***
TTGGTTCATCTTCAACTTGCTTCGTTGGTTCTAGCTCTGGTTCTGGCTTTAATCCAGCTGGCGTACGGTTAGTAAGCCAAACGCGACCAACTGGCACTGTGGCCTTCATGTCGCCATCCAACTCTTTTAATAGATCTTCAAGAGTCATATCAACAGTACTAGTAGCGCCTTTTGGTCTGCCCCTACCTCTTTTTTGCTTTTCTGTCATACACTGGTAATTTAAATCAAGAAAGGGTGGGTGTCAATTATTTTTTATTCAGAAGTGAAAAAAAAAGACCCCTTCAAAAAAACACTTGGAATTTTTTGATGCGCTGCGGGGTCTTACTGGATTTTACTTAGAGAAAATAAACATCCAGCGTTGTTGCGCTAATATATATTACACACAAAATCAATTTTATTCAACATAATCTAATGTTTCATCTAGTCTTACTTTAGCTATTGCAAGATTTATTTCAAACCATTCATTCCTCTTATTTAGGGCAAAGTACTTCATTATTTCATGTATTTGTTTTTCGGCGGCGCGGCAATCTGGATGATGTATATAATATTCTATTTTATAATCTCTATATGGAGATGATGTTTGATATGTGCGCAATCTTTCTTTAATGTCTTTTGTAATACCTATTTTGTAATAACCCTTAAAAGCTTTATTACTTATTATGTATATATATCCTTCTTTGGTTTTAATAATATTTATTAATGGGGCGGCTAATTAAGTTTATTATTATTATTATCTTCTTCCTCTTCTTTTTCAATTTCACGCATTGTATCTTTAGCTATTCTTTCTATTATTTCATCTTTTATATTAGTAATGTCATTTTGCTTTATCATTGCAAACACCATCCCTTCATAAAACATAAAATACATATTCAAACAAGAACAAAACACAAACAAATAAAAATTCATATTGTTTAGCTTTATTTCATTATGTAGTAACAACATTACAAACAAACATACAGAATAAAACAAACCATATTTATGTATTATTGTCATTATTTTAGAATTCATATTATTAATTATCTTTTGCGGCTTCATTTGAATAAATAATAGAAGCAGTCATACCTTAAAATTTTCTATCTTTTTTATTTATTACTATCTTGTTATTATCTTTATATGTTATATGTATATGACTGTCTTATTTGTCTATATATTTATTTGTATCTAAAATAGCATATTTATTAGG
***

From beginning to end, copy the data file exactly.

TTGGTTCATCTTCAACTTGCTTCGTTGGTTCTAGCTCTGGTTCTGGCTTTAATCCAGCTGGCGTACGGTTAGTAAGCCAAACGCGACCAACTGGCACTGTGGCCTTCATGTCGCCATCCAACTCTTTTAATAGATCTTCAAGAGTCATATCAACAGTACTAGTAGCGCCTTTTGGTCTGCCCCTACCTCTTTTTTGCTTTTCTGTCATACACTGGTAATTTAAATCAAGAAAGGGTGGGTGTCAATTATTTTTTATTCAGAAGTGAAAAAAAAAGACCCCTTCAAAAAAACACTTGGAATTTTTTGATGCGCTGCGGGGTCTTACTGGATTTTACTTAGAGAAAATAAACATCCAGCGTTGTTGCGCTAATATATATTACACACAAAATCAATTTTATTCAACATAATCTAATGTTTCATCTAGTCTTACTTTAGCTATTGCAAGATTTATTTCAAACCATTCATTCCTCTTATTTAGGGCAAAGTACTTCATTATTTCATGTATTTGTTTTTCGGCGGCGCGGCAATCTGGATGATGTATATAATATTCTATTTTATAATCTCTATATGGAGATGATGTTTGATATGTGCGCAATCTTTCTTTAATGTCTTTTGTAATACCTATTTTGTAATAACCCTTAAAAGCTTTATTACTTATTATGTATATATATCCTTCTTTGGTTTTAATAATATTTATTAATGGGGCGGCTAATTAAGTTTATTATTATTATTATCTTCTTCCTCTTCTTTTTCAATTTCACGCATTGTATCTTTAGCTATTCTTTCTATTATTTCATCTTTTATATTAGTAATGTCATTTTGCTTTATCATTGCAAACACCATCCCTTCATAAAACATAAAATACATATTCAAACAAGAACAAAACACAAACAAATAAAAATTCATATTGTTTAGCTTTATTTCATTATGTAGTAACAACATTACAAACAAACATACAGAATAAAACAAACCATATTTATGTATTATTGTCATTATTTTAGAATTCATATTATTAATTATCTTTTGCGGCTTCATTTGAATAAATAATAGAAGCAGTCATACCTTAAAATTTTCTATCTTTTTTATTTATTACTATCTTGTTATTATCTTTATATGTTATATGTATATGACTGTCTTATTTGTCTATATATTTATTTGTATCTAAAATAGCATATTTATTAGG